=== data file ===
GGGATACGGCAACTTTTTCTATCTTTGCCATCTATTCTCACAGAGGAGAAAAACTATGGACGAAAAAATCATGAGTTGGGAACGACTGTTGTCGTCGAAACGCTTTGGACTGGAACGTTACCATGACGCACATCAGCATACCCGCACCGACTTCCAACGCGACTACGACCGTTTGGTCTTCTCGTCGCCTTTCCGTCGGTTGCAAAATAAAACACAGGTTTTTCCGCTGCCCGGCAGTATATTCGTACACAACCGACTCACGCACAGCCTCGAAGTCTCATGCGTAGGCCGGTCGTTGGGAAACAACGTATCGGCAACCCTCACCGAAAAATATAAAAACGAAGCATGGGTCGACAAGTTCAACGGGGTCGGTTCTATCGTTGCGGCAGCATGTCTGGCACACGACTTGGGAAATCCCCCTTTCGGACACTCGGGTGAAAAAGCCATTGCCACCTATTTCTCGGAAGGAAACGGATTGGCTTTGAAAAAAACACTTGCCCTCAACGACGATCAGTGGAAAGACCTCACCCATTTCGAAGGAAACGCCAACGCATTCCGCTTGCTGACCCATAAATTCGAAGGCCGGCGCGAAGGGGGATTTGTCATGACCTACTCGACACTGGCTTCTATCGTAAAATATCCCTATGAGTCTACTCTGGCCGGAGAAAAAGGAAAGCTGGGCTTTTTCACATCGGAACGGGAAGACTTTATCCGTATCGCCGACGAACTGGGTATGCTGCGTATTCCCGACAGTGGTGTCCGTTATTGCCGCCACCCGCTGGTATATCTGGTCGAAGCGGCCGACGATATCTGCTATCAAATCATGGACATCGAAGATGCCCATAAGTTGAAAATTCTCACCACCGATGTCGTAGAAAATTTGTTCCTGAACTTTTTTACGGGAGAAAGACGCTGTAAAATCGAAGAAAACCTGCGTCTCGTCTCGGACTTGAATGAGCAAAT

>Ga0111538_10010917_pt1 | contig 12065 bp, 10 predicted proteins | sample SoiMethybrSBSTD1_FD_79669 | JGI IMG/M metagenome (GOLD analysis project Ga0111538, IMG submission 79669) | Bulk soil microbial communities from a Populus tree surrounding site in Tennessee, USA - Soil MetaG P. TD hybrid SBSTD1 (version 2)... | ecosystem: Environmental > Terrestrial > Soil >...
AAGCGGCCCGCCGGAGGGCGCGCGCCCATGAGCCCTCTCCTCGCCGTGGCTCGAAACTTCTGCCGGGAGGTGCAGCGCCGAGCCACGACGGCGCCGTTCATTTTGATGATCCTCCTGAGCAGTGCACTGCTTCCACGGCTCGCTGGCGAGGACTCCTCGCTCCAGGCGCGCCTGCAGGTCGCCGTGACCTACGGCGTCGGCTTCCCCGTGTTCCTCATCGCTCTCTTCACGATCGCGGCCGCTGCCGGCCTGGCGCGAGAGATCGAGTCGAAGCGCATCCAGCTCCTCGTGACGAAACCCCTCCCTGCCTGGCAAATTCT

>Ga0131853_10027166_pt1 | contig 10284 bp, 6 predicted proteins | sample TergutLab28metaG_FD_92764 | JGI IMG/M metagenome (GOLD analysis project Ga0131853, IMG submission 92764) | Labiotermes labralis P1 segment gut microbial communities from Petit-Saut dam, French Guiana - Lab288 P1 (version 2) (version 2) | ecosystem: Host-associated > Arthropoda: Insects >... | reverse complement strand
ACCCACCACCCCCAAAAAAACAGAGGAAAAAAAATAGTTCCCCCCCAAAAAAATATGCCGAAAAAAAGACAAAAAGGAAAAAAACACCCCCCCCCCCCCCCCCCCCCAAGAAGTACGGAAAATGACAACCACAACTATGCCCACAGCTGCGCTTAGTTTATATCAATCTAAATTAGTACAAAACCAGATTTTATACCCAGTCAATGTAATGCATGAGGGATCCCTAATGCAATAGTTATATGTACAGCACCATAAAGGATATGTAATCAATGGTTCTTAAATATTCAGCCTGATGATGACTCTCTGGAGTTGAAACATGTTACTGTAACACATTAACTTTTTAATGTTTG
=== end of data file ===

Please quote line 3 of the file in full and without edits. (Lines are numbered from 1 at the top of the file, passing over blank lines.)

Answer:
AAGCGGCCCGCCGGAGGGCGCGCGCCCATGAGCCCTCTCCTCGCCGTGGCTCGAAACTTCTGCCGGGAGGTGCAGCGCCGAGCCACGACGGCGCCGTTCATTTTGATGATCCTCCTGAGCAGTGCACTGCTTCCACGGCTCGCTGGCGAGGACTCCTCGCTCCAGGCGCGCCTGCAGGTCGCCGTGACCTACGGCGTCGGCTTCCCCGTGTTCCTCATCGCTCTCTTCACGATCGCGGCCGCTGCCGGCCTGGCGCGAGAGATCGAGTCGAAGCGCATCCAGCTCCTCGTGACGAAACCCCTCCCTGCCTGGCAAATTCT